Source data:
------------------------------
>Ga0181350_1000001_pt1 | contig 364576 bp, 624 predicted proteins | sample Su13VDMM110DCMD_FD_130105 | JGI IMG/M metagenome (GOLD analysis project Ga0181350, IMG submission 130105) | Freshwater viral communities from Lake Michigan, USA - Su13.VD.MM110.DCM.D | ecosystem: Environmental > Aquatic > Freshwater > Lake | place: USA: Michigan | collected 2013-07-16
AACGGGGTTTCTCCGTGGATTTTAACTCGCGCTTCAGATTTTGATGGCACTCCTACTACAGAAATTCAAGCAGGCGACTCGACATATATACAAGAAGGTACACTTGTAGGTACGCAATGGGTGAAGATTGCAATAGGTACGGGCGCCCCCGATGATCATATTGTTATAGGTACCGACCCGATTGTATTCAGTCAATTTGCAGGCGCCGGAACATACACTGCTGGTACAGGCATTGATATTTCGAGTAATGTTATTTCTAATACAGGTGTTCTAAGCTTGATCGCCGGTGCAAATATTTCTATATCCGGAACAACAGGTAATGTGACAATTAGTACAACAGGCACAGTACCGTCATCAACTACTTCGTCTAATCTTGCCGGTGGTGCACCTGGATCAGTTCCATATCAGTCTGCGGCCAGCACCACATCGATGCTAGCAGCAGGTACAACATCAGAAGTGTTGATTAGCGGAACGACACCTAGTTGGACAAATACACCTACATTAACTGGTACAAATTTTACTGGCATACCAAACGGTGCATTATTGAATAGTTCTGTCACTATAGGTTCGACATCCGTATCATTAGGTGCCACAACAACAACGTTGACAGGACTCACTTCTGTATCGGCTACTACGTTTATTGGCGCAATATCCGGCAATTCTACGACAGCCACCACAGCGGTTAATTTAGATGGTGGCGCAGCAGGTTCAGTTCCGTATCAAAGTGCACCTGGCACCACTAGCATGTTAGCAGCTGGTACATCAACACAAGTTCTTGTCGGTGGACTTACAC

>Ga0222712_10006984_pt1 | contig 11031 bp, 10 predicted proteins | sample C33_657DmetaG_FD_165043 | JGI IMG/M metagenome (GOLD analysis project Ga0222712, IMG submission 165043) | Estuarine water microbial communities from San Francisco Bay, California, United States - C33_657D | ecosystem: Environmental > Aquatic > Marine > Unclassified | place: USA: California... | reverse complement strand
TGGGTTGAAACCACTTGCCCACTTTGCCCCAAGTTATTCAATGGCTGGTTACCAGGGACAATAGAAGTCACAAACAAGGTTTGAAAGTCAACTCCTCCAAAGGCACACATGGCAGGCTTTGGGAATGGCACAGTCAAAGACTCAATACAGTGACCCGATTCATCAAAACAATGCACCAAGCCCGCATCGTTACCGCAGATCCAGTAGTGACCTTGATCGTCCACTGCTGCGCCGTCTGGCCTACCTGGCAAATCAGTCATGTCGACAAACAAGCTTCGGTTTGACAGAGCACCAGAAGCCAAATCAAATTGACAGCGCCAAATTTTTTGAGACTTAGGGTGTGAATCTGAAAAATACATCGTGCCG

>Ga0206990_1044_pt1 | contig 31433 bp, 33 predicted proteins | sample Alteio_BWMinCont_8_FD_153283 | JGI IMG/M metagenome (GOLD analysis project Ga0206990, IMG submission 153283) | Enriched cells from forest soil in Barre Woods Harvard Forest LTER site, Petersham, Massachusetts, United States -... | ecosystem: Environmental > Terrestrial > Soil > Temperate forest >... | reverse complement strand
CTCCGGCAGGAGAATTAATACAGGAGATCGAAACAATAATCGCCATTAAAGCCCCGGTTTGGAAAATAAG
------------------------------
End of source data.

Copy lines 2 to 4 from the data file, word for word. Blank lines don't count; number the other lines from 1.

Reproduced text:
AACGGGGTTTCTCCGTGGATTTTAACTCGCGCTTCAGATTTTGATGGCACTCCTACTACAGAAATTCAAGCAGGCGACTCGACATATATACAAGAAGGTACACTTGTAGGTACGCAATGGGTGAAGATTGCAATAGGTACGGGCGCCCCCGATGATCATATTGTTATAGGTACCGACCCGATTGTATTCAGTCAATTTGCAGGCGCCGGAACATACACTGCTGGTACAGGCATTGATATTTCGAGTAATGTTATTTCTAATACAGGTGTTCTAAGCTTGATCGCCGGTGCAAATATTTCTATATCCGGAACAACAGGTAATGTGACAATTAGTACAACAGGCACAGTACCGTCATCAACTACTTCGTCTAATCTTGCCGGTGGTGCACCTGGATCAGTTCCATATCAGTCTGCGGCCAGCACCACATCGATGCTAGCAGCAGGTACAACATCAGAAGTGTTGATTAGCGGAACGACACCTAGTTGGACAAATACACCTACATTAACTGGTACAAATTTTACTGGCATACCAAACGGTGCATTATTGAATAGTTCTGTCACTATAGGTTCGACATCCGTATCATTAGGTGCCACAACAACAACGTTGACAGGACTCACTTCTGTATCGGCTACTACGTTTATTGGCGCAATATCCGGCAATTCTACGACAGCCACCACAGCGGTTAATTTAGATGGTGGCGCAGCAGGTTCAGTTCCGTATCAAAGTGCACCTGGCACCACTAGCATGTTAGCAGCTGGTACATCAACACAAGTTCTTGTCGGTGGACTTACAC

>Ga0222712_10006984_pt1 | contig 11031 bp, 10 predicted proteins | sample C33_657DmetaG_FD_165043 | JGI IMG/M metagenome (GOLD analysis project Ga0222712, IMG submission 165043) | Estuarine water microbial communities from San Francisco Bay, California, United States - C33_657D | ecosystem: Environmental > Aquatic > Marine > Unclassified | place: USA: California... | reverse complement strand
TGGGTTGAAACCACTTGCCCACTTTGCCCCAAGTTATTCAATGGCTGGTTACCAGGGACAATAGAAGTCACAAACAAGGTTTGAAAGTCAACTCCTCCAAAGGCACACATGGCAGGCTTTGGGAATGGCACAGTCAAAGACTCAATACAGTGACCCGATTCATCAAAACAATGCACCAAGCCCGCATCGTTACCGCAGATCCAGTAGTGACCTTGATCGTCCACTGCTGCGCCGTCTGGCCTACCTGGCAAATCAGTCATGTCGACAAACAAGCTTCGGTTTGACAGAGCACCAGAAGCCAAATCAAATTGACAGCGCCAAATTTTTTGAGACTTAGGGTGTGAATCTGAAAAATACATCGTGCCG